Kansas City Chiefs Need to Simplify the Offense for Matt Cassel to Succeed

Jeremy SickelContributor IIIOctober 2, 2012

KANSAS CITY, MO - SEPTEMBER 30: Matt Cassel #7 of the Kansas City Chiefs passes the football against the San Diego Chargers during the game at Arrowhead Stadium on September 30, 2012 in Kansas City, Missouri. (Photo by Joe Robbins/Getty Images)
Joe Robbins/Getty Images

To say that the Kansas City Chiefs are off to a sluggish start to the 2012 season would be an understatement. Their recent 37-20 drubbing at the hands of the San Diego Chargers further brings to light the team’s foremost deficiencies and gives fans more reason to slowly draw back their trust of the entire organization’s commitment to winning.

Other than Week 3’s 27-24 shocking come-from-behind victory over the New Orleans Saints, there isn’t much to build any hope on for the rest of the season. However, the Chiefs shouldn’t be thinking about mailing it in just yet.

While things don’t look too promising, with the Baltimore Ravens invading Arrowhead Stadium this Sunday, Kansas City’s schedule does slither its way out of the gauntlet after this week.

No one expects the Chiefs to beat the Ravens, but finding a way to simply compete and shedding the image of being the league’s premier laughingstock could provide a window for this team to build on as the season progresses.

Doing so will begin with simplifying things on offense.

It may seem that the offense is running rather smoothly on the surface, averaging 419.5 total yards and 173.5 rushing yards per game. However, that is what being behind on the scoreboard for the majority of games and having one of the league’s most dynamic running backs can do to a team’s numbers.

Matt Cassel will never be mistaken for Aaron Rodgers, Tom Brady or Drew Brees. However, the Chiefs offense expects the signal-caller to do things that he simply isn’t capable of doing.


While Rodgers, Brady and Brees may be talented enough to carry their respective teams on their shoulders, rarely are they asked to do things outside of their comfort zone. Cassel is put into that position far too frequently.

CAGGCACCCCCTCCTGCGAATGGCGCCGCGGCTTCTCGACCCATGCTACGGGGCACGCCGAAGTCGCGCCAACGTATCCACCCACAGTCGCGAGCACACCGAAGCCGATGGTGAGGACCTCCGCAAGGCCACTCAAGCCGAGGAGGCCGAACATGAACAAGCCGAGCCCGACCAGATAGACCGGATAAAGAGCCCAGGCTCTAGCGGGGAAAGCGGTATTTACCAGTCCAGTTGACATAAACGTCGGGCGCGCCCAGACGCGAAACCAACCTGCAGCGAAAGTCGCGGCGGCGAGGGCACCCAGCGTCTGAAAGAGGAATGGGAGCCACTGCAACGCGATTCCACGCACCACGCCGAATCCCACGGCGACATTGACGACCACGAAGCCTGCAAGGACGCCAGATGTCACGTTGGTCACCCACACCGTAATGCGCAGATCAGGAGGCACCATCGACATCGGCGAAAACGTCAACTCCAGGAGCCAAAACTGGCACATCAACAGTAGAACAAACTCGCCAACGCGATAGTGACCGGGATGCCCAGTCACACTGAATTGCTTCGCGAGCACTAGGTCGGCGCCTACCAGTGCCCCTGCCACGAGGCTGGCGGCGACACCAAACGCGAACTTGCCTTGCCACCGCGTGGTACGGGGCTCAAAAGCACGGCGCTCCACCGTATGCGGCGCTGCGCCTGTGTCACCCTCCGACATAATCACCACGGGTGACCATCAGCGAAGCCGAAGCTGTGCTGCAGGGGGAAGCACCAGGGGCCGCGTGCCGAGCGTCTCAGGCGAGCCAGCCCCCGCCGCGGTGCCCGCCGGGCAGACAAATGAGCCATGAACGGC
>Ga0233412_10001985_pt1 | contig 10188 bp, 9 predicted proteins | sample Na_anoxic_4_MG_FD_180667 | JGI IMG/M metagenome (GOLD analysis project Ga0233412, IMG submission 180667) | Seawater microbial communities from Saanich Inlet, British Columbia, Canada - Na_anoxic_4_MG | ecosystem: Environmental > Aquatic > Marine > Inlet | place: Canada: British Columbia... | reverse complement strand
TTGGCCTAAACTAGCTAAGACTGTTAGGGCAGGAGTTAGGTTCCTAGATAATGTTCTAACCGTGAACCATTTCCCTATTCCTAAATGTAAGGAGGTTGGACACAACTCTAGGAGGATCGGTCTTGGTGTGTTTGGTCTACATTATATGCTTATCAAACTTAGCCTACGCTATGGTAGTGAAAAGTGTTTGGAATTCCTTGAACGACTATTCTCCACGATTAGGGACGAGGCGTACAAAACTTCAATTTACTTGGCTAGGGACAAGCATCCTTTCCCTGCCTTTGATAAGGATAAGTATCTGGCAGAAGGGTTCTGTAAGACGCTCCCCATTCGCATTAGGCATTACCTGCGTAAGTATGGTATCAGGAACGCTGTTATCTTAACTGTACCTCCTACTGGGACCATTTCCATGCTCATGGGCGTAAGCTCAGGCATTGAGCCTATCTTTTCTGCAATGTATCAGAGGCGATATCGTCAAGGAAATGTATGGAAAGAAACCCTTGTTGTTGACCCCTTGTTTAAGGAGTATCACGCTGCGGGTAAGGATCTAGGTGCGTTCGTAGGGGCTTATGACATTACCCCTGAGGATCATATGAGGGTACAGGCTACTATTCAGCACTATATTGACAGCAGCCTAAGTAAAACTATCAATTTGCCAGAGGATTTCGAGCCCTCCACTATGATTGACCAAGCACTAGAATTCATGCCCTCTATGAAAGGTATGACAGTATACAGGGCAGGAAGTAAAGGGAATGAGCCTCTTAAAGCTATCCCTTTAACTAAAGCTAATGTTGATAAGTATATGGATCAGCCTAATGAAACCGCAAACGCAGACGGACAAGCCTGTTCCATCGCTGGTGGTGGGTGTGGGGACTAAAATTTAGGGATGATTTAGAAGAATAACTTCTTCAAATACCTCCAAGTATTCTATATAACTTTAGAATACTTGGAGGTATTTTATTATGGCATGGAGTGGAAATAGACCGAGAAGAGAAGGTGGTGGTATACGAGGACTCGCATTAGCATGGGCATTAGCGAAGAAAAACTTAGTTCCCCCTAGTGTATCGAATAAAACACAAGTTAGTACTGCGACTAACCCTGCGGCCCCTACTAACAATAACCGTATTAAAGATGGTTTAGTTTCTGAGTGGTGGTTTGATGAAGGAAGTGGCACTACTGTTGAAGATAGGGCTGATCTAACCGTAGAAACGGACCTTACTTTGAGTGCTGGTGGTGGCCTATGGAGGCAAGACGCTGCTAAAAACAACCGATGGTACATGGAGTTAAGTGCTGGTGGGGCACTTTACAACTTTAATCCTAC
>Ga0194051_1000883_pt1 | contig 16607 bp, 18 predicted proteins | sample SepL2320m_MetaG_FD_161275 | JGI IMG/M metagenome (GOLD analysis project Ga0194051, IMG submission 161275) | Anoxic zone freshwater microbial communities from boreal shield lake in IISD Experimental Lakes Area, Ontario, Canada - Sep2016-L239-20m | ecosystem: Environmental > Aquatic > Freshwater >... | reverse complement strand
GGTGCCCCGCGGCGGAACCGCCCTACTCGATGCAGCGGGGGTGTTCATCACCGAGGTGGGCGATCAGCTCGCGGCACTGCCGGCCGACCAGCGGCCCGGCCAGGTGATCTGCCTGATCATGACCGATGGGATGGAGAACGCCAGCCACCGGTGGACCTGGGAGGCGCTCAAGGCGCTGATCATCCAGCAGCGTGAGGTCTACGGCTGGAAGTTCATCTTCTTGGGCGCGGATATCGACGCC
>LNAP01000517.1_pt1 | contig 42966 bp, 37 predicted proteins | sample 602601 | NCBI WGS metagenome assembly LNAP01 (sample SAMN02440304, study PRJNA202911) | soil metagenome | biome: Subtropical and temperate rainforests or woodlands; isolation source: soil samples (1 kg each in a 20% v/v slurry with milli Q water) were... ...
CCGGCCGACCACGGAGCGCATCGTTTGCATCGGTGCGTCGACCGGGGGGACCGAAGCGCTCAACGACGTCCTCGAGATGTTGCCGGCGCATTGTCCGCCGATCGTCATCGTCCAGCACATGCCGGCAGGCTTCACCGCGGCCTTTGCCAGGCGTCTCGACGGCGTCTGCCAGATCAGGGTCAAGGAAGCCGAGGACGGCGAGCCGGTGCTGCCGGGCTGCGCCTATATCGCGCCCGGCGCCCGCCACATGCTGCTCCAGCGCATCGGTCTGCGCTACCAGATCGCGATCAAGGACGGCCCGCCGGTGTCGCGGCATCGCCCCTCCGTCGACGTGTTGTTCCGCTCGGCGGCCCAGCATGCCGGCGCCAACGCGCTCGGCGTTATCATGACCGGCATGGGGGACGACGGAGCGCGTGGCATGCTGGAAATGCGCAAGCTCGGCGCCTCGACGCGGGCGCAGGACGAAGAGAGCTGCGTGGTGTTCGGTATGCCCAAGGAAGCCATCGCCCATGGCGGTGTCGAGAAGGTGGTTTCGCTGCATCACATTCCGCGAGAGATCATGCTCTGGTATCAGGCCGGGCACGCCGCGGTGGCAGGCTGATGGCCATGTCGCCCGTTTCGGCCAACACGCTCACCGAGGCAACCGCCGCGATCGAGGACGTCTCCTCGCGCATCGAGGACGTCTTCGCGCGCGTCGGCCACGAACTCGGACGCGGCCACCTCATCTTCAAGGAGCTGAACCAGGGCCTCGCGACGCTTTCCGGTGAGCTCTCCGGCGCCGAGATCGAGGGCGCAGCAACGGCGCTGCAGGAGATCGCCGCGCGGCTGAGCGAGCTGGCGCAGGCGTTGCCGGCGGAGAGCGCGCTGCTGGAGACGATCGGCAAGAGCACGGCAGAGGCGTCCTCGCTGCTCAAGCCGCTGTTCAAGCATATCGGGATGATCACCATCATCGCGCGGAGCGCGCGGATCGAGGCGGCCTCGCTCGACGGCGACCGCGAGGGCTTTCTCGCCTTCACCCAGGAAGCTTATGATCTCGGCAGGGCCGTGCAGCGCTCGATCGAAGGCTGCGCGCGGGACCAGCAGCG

Game situations oftentimes force a team to modify its game plan, but doing so shouldn’t come at the expense of asking players to do too much.

It is painfully obvious to onlookers what exactly Cassel’s limitations are as a quarterback. It is equally as apparent that offensive coordinator Brian Daboll either doesn’t see the same thing or that he simply doesn’t care—or that Daboll doesn’t have the ability to cater to Cassel’s strengths or shy away from his weaknesses either.

The overwhelming sentiment is that Cassel doesn’t have the ability to be a starting quarterback in the NFL. But he is right now, and the only thing that can be done at this point is to find out a way to make the best out of the current situation.

Simplifying the offense will create fewer chances for Cassel to make mistakes. It will help highlight the strengths of this team and take the attention off of what hasn’t looked so good thus far.

There is absolutely nothing wrong with screen passes, simple outs or hooks, or playing smash-mouth football to control the clock and keep the defense fresh. That is exactly what everyone expected out of this group anyway.

Relying on Charles and Dwayne Bowe will hurt no one’s feelings. But what it will do is put the Chiefs in a position to succeed rather than the failure that we have all witnessed this season.

The Chiefs need to just revert back to “matriculating” down the field. Where is Hank Stram when you need him?


Contact Jeremy at jeremy@popflyboys.com, on Twitter @KCPopFlyBoy and at popflyboys.com.